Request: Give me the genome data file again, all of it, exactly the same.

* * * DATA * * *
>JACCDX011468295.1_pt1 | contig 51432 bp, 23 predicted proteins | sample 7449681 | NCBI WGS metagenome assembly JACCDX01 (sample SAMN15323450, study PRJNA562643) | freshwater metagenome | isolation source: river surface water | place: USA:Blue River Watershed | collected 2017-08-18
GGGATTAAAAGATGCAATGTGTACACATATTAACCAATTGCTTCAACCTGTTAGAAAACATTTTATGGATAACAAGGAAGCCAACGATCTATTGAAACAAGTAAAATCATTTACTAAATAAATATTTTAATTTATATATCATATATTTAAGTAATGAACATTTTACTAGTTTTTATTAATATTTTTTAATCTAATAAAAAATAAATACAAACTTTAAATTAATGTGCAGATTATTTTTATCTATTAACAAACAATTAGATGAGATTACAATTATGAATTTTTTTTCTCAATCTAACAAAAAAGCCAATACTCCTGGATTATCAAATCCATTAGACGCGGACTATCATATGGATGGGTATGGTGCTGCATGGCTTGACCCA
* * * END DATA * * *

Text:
>JACCDX011468295.1_pt1 | contig 51432 bp, 23 predicted proteins | sample 7449681 | NCBI WGS metagenome assembly JACCDX01 (sample SAMN15323450, study PRJNA562643) | freshwater metagenome | isolation source: river surface water | place: USA:Blue River Watershed | collected 2017-08-18
GGGATTAAAAGATGCAATGTGTACACATATTAACCAATTGCTTCAACCTGTTAGAAAACATTTTATGGATAACAAGGAAGCCAACGATCTATTGAAACAAGTAAAATCATTTACTAAATAAATATTTTAATTTATATATCATATATTTAAGTAATGAACATTTTACTAGTTTTTATTAATATTTTTTAATCTAATAAAAAATAAATACAAACTTTAAATTAATGTGCAGATTATTTTTATCTATTAACAAACAATTAGATGAGATTACAATTATGAATTTTTTTTCTCAATCTAACAAAAAAGCCAATACTCCTGGATTATCAAATCCATTAGACGCGGACTATCATATGGATGGGTATGGTGCTGCATGGCTTGACCCA